Difference between revisions of "Illinois House of Representatives"
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::''See also: [[Dates of 2014 state legislative sessions]]''
::''See also: [[Dates of 2014 state legislative sessions]]''
In 2014, the Legislature
In 2014, the Legislature in session from January 29 through .
Major issues during the 2014 legislative session
Major issues during the 2014 legislative session the pending expiration of a temporary income tax, corporate tax incentives, Chicago pension reform and capital construction.<ref>[http://www.dailyjournal.net/view/story/ec193258f21d40b392b3f9b7b2949d68/IL--Closer-Look-Legislative-Session/#.UvKJGYYt3Po ''dailyjournal.net'', "Illinois lawmakers focus on budget issues with election-year legislative session set to begin," January 19, 2014]</ref>
Revision as of 11:49, 2 June 2014
|Illinois House of Representatives|
|2014 session start:||January 29, 2014|
|Website:||Official House Page|
|House Speaker:||Michael Madigan (D)|
|Majority Leader:||Barbara Flynn Currie (D)|
|Minority leader:||Jim Durkin (R)|
Democratic Party ( 69)
Republican Party ( 47)Vacant (1)
|Length of term:||2 years|
|Authority:||Art IV, Illinois Constitution|
|Salary:||$67,836/year + per diem|
|Last Election:||November 6, 2012 (118 seats)|
|Next election:||November 4, 2014 (118 seats)|
|Redistricting:||General Assembly First Draws, Commission Acts as Back-Up.|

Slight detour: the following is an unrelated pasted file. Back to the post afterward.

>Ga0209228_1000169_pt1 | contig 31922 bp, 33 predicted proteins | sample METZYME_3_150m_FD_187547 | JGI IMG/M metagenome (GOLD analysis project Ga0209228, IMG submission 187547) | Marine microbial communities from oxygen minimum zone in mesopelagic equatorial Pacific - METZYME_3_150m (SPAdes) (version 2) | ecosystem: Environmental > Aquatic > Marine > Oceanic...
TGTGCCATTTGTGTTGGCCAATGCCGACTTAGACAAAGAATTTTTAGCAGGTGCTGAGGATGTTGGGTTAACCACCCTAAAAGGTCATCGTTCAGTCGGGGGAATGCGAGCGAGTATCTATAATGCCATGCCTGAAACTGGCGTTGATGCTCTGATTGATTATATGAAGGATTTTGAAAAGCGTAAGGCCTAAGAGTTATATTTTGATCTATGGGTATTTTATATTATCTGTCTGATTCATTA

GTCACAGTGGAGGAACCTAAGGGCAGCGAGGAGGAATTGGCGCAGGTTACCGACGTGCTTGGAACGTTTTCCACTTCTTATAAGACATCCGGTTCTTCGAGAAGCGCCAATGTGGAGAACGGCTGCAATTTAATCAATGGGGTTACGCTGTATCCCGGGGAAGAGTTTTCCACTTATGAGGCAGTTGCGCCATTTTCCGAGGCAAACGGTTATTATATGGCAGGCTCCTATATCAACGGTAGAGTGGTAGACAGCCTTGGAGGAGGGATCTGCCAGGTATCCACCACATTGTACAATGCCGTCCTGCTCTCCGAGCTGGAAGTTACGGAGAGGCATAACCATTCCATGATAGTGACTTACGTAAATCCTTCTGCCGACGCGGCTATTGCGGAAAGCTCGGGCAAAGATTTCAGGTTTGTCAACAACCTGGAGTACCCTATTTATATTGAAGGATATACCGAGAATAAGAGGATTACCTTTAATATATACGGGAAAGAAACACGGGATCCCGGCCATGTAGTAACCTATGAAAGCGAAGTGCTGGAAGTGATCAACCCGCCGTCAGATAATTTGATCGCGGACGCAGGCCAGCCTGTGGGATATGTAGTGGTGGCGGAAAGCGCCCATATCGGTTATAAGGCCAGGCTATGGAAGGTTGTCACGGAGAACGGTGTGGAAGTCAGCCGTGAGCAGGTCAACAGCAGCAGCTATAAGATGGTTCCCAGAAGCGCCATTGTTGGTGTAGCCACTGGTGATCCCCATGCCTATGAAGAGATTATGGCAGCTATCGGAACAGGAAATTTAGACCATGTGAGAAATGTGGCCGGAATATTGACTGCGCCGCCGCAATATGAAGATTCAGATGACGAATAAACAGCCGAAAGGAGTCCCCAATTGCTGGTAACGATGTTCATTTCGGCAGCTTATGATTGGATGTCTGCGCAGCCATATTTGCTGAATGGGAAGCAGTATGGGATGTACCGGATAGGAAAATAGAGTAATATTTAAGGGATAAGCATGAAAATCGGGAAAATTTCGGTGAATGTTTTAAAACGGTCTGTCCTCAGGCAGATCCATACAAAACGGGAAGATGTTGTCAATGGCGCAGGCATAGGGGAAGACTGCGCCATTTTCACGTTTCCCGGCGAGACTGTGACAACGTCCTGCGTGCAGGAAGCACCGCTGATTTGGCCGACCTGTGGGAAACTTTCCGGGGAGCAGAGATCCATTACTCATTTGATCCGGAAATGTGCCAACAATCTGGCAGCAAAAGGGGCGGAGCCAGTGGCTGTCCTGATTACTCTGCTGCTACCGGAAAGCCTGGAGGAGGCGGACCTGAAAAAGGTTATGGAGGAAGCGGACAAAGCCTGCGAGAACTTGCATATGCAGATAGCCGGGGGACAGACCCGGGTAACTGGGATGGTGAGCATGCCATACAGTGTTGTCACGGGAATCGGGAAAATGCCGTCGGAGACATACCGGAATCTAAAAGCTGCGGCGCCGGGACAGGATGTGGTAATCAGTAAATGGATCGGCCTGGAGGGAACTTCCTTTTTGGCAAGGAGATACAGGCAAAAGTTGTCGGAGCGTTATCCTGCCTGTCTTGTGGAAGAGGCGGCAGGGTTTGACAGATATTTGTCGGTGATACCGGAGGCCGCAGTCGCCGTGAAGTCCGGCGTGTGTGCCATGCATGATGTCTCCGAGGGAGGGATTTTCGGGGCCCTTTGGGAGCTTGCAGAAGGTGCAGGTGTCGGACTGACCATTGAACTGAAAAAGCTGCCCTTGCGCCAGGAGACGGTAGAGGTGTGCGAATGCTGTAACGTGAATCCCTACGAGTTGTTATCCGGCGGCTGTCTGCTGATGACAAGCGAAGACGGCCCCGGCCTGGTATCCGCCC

- 1 Sessions
- 2 Ethics and transparency
- 3 Elections
- 4 Redistricting
- 5 Representatives
- 6 Standing committees
- 7 History
- 8 External links
- 9 References
Illinois Ballot Question 1 in 1980 altered Section 1 of Article IV of the Illinois Constitution to reduce the number of members of the Illinois House of Representatives from 177 members to 118 members beginning with the elections in 1982.
As of July 2014, Illinois is one of 13 Democratic state government trifectas.
Article IV of the Illinois Constitution establishes when the Illinois General Assembly, of which the House is a part, is to be in session. Section 5 of Article IV states that the General Assembly will convene its regular session on the second Wednesday of January.
Section 5 also creates rules for the convening of special sessions. The section allows the Governor of Illinois to convene the General Assembly or the Senate alone. When the Governor calls a special session, the General Assembly can generally only deal with matters related to the purpose of the session, as stated by the Governor's proclamation of the session, but they can also deal with impeachments or confirmation of appointments. Section 5 also allows the presiding officers of both houses of the General Assembly to convene a special session through joint proclamation.
- See also: Dates of 2014 state legislative sessions
In 2014, the Legislature was in session from January 29 through June 2.
Major issues during the 2014 legislative session included the pending expiration of a temporary income tax, corporate tax incentives, Chicago pension reform and capital construction.
- See also: Dates of 2013 state legislative sessions